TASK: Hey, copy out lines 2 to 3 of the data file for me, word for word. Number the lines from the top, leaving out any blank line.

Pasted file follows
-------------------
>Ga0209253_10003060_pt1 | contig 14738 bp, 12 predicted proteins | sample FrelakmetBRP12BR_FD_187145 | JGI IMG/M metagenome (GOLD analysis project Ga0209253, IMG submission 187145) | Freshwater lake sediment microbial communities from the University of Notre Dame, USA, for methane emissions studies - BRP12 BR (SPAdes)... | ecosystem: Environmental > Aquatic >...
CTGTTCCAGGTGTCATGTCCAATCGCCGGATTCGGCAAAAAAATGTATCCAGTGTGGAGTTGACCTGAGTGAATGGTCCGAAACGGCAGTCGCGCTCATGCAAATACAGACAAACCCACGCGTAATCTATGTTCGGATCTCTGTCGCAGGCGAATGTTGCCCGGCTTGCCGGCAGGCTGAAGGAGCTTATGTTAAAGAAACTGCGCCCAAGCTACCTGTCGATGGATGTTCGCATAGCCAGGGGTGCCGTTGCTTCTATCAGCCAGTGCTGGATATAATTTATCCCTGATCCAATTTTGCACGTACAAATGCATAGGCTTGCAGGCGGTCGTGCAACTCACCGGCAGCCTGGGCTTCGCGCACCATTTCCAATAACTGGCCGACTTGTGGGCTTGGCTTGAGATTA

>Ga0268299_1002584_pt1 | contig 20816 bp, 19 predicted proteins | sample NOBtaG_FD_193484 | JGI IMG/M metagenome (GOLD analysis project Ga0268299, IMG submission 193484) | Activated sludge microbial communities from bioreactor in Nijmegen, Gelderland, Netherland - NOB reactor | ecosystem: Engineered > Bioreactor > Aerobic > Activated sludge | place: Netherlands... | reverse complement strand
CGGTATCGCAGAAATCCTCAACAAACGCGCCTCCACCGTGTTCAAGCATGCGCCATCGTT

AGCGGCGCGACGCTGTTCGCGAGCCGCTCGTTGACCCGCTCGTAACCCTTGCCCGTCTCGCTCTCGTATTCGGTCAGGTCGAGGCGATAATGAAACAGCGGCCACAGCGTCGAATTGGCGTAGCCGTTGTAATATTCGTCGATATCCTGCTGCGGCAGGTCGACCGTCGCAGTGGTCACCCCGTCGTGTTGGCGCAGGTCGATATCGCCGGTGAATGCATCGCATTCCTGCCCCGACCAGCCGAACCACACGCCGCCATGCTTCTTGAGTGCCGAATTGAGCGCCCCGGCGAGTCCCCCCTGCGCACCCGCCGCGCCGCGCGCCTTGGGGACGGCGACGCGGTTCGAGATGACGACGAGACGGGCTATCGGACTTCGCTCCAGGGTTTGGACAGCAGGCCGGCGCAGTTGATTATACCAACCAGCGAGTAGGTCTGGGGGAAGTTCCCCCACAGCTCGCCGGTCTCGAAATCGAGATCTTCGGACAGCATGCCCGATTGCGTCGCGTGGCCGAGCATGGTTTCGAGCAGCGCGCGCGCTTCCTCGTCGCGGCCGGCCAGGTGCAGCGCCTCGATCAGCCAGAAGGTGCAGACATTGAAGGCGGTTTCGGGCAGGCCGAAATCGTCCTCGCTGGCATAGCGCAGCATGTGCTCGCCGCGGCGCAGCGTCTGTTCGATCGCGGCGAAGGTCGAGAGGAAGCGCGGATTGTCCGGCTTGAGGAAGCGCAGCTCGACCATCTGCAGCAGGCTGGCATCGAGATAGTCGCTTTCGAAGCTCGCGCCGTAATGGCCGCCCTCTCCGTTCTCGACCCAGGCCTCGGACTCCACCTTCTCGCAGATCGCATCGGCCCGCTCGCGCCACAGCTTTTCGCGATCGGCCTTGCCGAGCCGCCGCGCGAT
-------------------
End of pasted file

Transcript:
CTGTTCCAGGTGTCATGTCCAATCGCCGGATTCGGCAAAAAAATGTATCCAGTGTGGAGTTGACCTGAGTGAATGGTCCGAAACGGCAGTCGCGCTCATGCAAATACAGACAAACCCACGCGTAATCTATGTTCGGATCTCTGTCGCAGGCGAATGTTGCCCGGCTTGCCGGCAGGCTGAAGGAGCTTATGTTAAAGAAACTGCGCCCAAGCTACCTGTCGATGGATGTTCGCATAGCCAGGGGTGCCGTTGCTTCTATCAGCCAGTGCTGGATATAATTTATCCCTGATCCAATTTTGCACGTACAAATGCATAGGCTTGCAGGCGGTCGTGCAACTCACCGGCAGCCTGGGCTTCGCGCACCATTTCCAATAACTGGCCGACTTGTGGGCTTGGCTTGAGATTA

>Ga0268299_1002584_pt1 | contig 20816 bp, 19 predicted proteins | sample NOBtaG_FD_193484 | JGI IMG/M metagenome (GOLD analysis project Ga0268299, IMG submission 193484) | Activated sludge microbial communities from bioreactor in Nijmegen, Gelderland, Netherland - NOB reactor | ecosystem: Engineered > Bioreactor > Aerobic > Activated sludge | place: Netherlands... | reverse complement strand